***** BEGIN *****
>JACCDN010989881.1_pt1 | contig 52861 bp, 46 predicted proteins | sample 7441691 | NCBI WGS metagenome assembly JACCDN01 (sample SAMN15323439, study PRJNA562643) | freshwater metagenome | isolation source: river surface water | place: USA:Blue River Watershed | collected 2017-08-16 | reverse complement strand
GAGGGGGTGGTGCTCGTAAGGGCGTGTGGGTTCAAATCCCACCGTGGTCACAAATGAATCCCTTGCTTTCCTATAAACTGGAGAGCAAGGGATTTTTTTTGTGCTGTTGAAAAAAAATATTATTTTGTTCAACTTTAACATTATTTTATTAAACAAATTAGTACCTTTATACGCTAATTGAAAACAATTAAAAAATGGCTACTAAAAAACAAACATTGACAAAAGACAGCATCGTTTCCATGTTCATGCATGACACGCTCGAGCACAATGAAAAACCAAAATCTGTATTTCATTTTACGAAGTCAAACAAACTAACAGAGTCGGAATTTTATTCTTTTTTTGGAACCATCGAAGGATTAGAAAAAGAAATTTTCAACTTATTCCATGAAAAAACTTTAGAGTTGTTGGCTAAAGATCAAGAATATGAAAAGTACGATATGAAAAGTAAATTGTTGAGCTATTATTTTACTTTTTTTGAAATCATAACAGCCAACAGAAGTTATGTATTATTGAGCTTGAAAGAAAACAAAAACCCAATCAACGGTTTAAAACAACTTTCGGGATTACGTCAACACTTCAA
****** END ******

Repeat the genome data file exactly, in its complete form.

>JACCDN010989881.1_pt1 | contig 52861 bp, 46 predicted proteins | sample 7441691 | NCBI WGS metagenome assembly JACCDN01 (sample SAMN15323439, study PRJNA562643) | freshwater metagenome | isolation source: river surface water | place: USA:Blue River Watershed | collected 2017-08-16 | reverse complement strand
GAGGGGGTGGTGCTCGTAAGGGCGTGTGGGTTCAAATCCCACCGTGGTCACAAATGAATCCCTTGCTTTCCTATAAACTGGAGAGCAAGGGATTTTTTTTGTGCTGTTGAAAAAAAATATTATTTTGTTCAACTTTAACATTATTTTATTAAACAAATTAGTACCTTTATACGCTAATTGAAAACAATTAAAAAATGGCTACTAAAAAACAAACATTGACAAAAGACAGCATCGTTTCCATGTTCATGCATGACACGCTCGAGCACAATGAAAAACCAAAATCTGTATTTCATTTTACGAAGTCAAACAAACTAACAGAGTCGGAATTTTATTCTTTTTTTGGAACCATCGAAGGATTAGAAAAAGAAATTTTCAACTTATTCCATGAAAAAACTTTAGAGTTGTTGGCTAAAGATCAAGAATATGAAAAGTACGATATGAAAAGTAAATTGTTGAGCTATTATTTTACTTTTTTTGAAATCATAACAGCCAACAGAAGTTATGTATTATTGAGCTTGAAAGAAAACAAAAACCCAATCAACGGTTTAAAACAACTTTCGGGATTACGTCAACACTTCAA